Everyone stop and watch, take a listen. She has a powerful message. This is my generation, as a young adult, and I'm proud to be a part of this movement ✌🏼️ I stand with Emma Gonzalez, the students of Marjory Stoneman Douglas High School, and those who lost their lives last week to end mass shootings #emmagonzalez#currentevents#news#gunlaws#parkland
#Repost @cnn ・・・
“They say that tougher gun laws do not decrease gun violence. We call BS!” Florida school shooting survivor Emma Gonzalez calls on President Trump and lawmakers to tighten gun restrictions in an impassioned speech at an anti-gun rally in Fort Lauderdale
I was not raised around guns, and never had the opportunity to shoot one until I was 21 years old. It was my first time visiting my boyfriend's family home in Michigan, and we were set up on his porch in the backyard. Despite all the reassurances and instructions from him and his brothers, I was terrified to hold it, much less aim or pull the trigger. Before I could even take my first shot, a little blue butterfly landed on my hand. It looked so strange, this tiny symbol of peace beside a deadly weapon. I was so surprised that I immediately lowered the rifle and snapped a photo. I didn't think much more of it at the time, but the experience has always stuck with me. Now, the image of innocence against violence has taken on new meaning in the current political climate.
Today marks the first March for Our Lives, brought on by the Stoneman Douglas High School shooting and the terrible increase in school shootings and gun violence in the United States. Its goal is to force Congress to address gun safety and regulations, and to pass comprehensive and effective legislation to end the epidemic of mass school shootings.
As their mission statement states, "school safety is not a political issue." Whether or not you believe in an individual's right to own a firearm, there is no arguing that students should feel safe and confident in their learning environment. A national ban on bump stocks and limiting clip capacity are steps in the right direction, but ironically the most important drive for change is the very thing that grieving, protesting students are being robbed of -- an education. Requiring wait times and extensive gun safety training before the purchase of a gun is vital, and these courses must be run by people who aren't interested in making money by selling you the gun in the first place (as they currently are now). Because I truly believe it is long past the time for change, and that safety in schools is a right far above a person's ability to carry a gun, I stand with the #marchforourlives#enough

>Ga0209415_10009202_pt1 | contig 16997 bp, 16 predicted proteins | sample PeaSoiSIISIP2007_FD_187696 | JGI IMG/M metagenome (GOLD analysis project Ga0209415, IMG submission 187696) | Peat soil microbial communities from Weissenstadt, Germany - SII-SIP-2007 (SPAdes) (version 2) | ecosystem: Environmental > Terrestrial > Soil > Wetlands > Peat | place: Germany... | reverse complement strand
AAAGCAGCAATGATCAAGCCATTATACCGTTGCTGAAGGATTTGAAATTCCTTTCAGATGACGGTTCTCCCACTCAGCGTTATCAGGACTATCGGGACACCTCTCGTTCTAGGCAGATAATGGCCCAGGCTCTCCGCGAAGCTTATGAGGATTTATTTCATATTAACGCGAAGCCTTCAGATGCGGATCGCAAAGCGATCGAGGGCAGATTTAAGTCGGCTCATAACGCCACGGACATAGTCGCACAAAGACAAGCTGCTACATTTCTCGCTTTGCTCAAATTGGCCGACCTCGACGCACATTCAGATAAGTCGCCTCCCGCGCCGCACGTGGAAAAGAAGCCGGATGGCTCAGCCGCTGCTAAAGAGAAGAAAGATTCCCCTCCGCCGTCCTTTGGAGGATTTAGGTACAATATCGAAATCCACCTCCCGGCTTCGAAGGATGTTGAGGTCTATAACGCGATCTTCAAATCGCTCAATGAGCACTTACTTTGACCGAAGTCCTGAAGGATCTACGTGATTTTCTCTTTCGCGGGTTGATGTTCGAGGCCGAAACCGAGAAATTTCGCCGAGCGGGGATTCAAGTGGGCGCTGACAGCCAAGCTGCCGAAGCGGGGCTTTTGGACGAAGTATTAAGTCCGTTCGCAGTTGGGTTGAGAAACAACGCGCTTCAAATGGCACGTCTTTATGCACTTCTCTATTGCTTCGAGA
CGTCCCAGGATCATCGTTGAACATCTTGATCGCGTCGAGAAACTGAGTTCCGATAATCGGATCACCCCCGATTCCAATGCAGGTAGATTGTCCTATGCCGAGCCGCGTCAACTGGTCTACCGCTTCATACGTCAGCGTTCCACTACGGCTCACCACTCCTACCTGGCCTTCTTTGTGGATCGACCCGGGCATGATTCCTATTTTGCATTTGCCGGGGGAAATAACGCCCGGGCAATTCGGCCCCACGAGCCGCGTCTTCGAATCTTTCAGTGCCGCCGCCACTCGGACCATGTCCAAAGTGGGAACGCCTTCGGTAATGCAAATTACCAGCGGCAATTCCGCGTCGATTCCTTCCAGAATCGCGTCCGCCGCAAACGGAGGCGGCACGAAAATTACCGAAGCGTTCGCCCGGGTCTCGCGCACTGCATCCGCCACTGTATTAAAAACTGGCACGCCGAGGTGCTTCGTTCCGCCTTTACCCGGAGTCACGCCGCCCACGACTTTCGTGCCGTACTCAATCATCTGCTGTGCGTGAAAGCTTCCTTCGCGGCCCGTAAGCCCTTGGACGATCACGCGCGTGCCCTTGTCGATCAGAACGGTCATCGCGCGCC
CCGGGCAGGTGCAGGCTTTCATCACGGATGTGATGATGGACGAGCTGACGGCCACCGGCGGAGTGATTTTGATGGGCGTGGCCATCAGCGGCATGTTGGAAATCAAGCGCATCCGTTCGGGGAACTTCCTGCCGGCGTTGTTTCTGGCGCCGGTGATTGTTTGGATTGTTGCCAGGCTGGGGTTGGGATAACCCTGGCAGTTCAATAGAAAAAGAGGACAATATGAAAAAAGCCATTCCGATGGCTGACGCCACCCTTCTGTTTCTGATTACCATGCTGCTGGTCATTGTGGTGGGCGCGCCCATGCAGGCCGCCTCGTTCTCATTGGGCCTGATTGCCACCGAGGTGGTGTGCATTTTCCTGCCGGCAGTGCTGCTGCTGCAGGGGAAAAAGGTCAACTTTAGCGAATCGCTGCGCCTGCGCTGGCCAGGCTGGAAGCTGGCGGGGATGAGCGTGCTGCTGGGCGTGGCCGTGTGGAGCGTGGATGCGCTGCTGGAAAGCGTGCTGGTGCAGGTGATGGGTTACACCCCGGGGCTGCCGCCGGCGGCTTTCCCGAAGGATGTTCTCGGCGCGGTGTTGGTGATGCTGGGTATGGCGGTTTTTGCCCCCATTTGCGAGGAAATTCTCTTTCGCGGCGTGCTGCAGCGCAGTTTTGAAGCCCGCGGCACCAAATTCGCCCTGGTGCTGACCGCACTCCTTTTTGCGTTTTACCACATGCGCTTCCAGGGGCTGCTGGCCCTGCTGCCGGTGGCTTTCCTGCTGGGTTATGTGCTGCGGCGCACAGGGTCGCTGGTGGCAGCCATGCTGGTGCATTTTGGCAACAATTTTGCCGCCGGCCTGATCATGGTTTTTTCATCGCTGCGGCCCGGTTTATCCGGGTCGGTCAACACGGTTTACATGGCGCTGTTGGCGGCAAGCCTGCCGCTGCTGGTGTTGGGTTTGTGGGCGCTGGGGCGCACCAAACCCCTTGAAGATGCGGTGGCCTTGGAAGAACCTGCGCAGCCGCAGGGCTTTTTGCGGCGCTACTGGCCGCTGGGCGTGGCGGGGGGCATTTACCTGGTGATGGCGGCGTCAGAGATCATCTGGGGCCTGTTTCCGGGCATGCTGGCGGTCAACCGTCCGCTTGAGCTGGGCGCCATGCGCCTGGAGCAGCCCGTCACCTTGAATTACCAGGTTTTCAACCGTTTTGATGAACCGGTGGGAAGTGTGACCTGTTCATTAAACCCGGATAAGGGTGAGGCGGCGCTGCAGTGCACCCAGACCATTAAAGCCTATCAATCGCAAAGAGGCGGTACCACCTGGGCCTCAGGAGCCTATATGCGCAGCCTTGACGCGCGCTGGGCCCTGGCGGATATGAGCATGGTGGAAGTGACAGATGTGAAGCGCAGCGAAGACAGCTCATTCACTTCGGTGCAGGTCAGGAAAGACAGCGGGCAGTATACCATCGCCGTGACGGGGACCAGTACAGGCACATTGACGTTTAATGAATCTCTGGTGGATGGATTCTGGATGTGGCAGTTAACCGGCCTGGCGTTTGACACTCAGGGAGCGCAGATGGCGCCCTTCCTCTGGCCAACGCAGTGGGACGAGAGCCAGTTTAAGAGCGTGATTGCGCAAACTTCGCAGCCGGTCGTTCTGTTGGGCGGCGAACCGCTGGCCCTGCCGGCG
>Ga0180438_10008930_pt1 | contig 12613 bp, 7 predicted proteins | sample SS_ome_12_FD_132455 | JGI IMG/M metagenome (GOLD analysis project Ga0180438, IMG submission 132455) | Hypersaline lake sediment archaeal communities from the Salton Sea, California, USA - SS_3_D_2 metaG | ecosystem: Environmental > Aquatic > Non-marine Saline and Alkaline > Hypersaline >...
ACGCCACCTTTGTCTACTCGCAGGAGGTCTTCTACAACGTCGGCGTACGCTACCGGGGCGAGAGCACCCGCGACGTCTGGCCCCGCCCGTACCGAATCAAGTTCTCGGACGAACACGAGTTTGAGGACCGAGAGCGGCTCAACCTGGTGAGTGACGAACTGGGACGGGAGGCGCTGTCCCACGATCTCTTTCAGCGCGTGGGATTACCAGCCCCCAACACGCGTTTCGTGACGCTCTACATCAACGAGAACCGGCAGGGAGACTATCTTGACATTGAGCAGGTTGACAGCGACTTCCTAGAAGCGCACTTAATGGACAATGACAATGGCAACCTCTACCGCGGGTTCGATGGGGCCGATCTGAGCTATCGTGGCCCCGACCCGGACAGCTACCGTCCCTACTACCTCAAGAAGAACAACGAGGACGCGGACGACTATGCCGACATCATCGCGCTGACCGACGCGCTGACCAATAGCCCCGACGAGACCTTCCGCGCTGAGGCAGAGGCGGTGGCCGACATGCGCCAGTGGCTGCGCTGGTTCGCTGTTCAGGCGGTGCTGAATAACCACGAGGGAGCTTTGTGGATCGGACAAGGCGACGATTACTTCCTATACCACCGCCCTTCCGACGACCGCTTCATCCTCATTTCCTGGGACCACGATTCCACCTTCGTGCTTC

23 minutes ago
The Spielberg style #ThenandNow ️ Kate Capshaw and Steven Spielberg donated $500,000 to #MarchForOurLives ♀️♀️♂️ rally they attended today in #Washington DC. | July 16, 1990 + March 24, 2018 | :@ron_galella (L) + @kevinmazur for @marchforourlives | #GettyFashion |
It’s very sad the youth/parents/everyone have this uprising scare of gun violence to deal with in their schools/communities/lives. Deeper gun education and mental health awareness and prevention practices are needed for a bigger change, not just the banning of assault weapons. But who’s willing to do it?
It’s easy to come and hold up a sign to help send a message, but who is willing to open themselves up to listen or hear the opposite side to actually know what’s needed for change?
Are we going to keep exiling every person who is against our side of the issue (the “good” or the “bad” side)? We need more conversation so we really know the best way to tackle this problem. It’s like trying to fix a car with only reading half the manual.
Gun violence is never okay, and there is a solution if we want it. And it takes more than just holding a sign and letting the government or hoping other people actually make that change happen.
Let’s rise above this with total understanding, compassion, and openness
Photo cred to the awesome @bobby_mcg24